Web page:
Iran voices mistrust as Kerry meets with European counterparts
LONDON (Reuters) - Iran's top leader voiced mistrust on Saturday of U.S. efforts to reach a nuclear deal, even as Washington spoke of 'genuine progress' towards an outline accord. With just 10 days remaining until an end-of-March deadline, Iran's Supreme Leader Ayatollah Ali Khamenei denounced U.S.
LONDON (Reuters) - Iran's top leader voiced mistrust on Saturday of U.S. efforts to reach a nuclear deal, even as Washington spoke of "genuine progress" towards an outline accord.
With just 10 days remaining until an end-of-March deadline, Iran's Supreme Leader Ayatollah Ali Khamenei denounced U.S. "bullying" in the negotiations and repeated Tehran's denial that it was seeking to develop a nuclear weapon.
Speaking after week-long negotiations between the United States and Iran in Lausanne, Switzerland, U.S. Secretary of State John Kerry said there had been real progress towards solving the dispute, which has threatened at times to push the Middle East to the brink of war.
But he added it was time for tough choices.
"We are not rushing ... but we recognise that fundamental decisions have to be made now and they don't get any easier as time goes by," Kerry said. "It is time to make hard decisions."
The six powers negotiating with Iran aim to complete the framework of a final deal by the end of March and reach a full agreement by June 30.
Kerry flew to London later on Saturday to meet counterparts from Britain, Germany and France to try to resolve remaining sticking points ahead of a new round of talks next week, when the sides hope to clinch a deal.
In particular, U.S. officials have privately bristled at France’s outspoken criticism of negotiations and its demands for more stringent restrictions on the Iranians. Officials have expressed concerns that the French might block a deal at the United Nations.
At one point during the talks in Lausanne, French Foreign Minister Laurent Fabius phoned his team to ensure it made no more concessions, officials said.. France's envoy to Washington, Gerard Araud, has been especially vocal, tweeting that setting a March 31 deadline was "a bad tactic" and "counterproductive".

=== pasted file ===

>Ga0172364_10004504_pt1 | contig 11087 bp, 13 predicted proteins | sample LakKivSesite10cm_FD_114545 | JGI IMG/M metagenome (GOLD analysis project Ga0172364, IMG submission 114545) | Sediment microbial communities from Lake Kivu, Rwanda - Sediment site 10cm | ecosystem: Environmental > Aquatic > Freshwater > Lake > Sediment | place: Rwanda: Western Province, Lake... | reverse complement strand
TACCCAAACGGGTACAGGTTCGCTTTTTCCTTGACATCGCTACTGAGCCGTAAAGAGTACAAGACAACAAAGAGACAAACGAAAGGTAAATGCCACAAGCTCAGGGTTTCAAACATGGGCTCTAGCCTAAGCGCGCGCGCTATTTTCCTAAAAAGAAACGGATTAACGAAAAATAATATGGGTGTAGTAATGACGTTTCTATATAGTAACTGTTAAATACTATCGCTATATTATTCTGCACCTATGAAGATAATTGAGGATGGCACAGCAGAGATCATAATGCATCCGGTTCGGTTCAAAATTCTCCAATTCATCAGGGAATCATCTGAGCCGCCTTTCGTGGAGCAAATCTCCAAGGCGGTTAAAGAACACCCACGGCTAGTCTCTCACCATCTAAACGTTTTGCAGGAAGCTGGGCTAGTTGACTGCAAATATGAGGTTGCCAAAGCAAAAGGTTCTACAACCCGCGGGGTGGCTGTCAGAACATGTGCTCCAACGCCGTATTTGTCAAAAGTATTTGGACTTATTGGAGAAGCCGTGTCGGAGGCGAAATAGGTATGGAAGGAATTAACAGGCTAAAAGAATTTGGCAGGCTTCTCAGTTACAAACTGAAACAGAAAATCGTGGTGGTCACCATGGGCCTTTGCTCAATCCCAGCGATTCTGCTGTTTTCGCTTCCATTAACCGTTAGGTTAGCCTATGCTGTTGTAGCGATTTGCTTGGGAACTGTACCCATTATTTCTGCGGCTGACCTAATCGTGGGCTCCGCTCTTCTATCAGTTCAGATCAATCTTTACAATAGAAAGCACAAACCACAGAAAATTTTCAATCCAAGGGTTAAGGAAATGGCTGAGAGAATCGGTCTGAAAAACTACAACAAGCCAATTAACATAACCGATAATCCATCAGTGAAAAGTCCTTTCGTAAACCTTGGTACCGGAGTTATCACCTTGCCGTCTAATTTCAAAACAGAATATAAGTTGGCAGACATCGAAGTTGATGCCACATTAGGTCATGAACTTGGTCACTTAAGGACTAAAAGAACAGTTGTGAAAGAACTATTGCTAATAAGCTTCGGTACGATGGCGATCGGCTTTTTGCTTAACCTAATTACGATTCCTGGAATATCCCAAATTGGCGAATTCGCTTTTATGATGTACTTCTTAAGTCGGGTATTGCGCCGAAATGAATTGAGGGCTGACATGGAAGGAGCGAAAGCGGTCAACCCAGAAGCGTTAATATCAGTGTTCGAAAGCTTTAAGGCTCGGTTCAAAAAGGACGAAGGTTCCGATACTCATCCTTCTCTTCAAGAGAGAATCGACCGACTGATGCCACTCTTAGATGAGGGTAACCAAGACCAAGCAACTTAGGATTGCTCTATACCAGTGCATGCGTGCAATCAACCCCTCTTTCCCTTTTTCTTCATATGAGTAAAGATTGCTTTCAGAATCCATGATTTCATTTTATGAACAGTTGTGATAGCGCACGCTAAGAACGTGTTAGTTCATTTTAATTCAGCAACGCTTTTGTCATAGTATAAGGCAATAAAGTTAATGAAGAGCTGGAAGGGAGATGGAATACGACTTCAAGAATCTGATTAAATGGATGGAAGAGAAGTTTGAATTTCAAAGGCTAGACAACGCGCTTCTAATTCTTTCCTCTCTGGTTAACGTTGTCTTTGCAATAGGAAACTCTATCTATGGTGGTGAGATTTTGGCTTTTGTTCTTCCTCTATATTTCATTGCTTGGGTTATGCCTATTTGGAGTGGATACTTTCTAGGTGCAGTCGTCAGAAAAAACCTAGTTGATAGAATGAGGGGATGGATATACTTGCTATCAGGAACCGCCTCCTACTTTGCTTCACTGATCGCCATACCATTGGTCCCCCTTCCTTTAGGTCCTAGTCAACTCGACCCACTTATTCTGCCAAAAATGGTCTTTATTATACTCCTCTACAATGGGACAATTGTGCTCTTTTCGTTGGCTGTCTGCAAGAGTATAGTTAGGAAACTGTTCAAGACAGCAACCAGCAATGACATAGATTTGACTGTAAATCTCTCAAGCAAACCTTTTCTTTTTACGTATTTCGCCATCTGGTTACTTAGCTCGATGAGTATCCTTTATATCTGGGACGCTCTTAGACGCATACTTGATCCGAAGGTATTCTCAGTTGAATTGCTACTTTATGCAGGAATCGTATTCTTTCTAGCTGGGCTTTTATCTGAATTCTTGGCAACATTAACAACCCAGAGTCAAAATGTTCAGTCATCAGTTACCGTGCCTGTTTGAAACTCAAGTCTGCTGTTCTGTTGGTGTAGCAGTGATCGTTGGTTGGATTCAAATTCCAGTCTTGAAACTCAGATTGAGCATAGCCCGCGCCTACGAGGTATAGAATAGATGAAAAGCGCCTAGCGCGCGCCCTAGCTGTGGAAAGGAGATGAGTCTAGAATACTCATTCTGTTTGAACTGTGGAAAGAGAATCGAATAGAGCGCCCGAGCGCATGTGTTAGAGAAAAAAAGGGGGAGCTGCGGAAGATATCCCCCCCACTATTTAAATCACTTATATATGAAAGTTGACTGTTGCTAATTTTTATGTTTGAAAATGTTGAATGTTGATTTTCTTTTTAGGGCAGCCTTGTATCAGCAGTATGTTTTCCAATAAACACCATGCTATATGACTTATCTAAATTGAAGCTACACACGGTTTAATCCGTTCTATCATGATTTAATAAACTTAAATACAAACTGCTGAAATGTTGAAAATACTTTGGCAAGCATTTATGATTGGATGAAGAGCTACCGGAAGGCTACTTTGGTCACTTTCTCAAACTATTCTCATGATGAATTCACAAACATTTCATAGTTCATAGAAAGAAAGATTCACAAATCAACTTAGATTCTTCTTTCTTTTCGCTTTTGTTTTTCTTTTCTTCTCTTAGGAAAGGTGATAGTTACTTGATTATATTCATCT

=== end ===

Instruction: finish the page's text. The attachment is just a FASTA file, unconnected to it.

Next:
U.S. President Barack Obama telephoned French President Francois Hollande on Friday to discuss the nuclear talks, although it was unclear whether they talked about France's criticisms. The West suspects Iran of seeking the ability to produce atomic weapons and the United Nations has imposed stringent economic sanctions on Tehran. Iran says its programme is intended only for peaceful purposes, such as medical technology and nuclear energy, and wants the swift lifting of sanctions.
'IMPOSITION AND BULLYING'
Iran's Khamenei, who has the last word on all matters of state, reiterated in a speech that Tehran would not be pressured into giving in to Western demands.
"What the Iranian people don't want is imposition and bullying from America," he said, at one point repeating the phrase "Death to America" after it was shouted from the crowd.
He accused Washington of seeking to foment instability in the Middle East.
"They raise the issue of an atomic bomb. They know themselves that we are not pursuing nuclear weapons. But they just use that as an excuse to pressure the Iranian people."
He criticised "arrogant" Western countries for what he said was their role in bringing about a halving of world oil prices which has squeezed Iran's economy.
"They insist on putting pressure on our dear people’s economy. What’s their goal? Their goal is to put the people against the system," he said.
Iranian President Hassan Rouhani struck a more positive note earlier, saying there was "nothing that cannot be resolved".
Kerry said the six powers - the United States, Britain, France, Germany, Russia and China - would coordinate to reach an understanding on the major issues. As talks between Kerry and his Iranian counterpart broke up on Friday after a week of negotiations, the sides appeared deadlocked over sensitive atomic research and the lifting of sanctions.
Israel views the Iranian nuclear programme as an existential threat, fearing a deal would allow Tehran to retain the potential to build a bomb.
Fabius said France wanted an agreement that was sufficiently robust to prevent this.
(With additional reporting by Babak Dehghanpisheh in Beirut and Sam Wilkins in Dubai, editing by William Maclean and Stephen Powell)
This story has not been edited by Firstpost staff and is generated by auto-feed.
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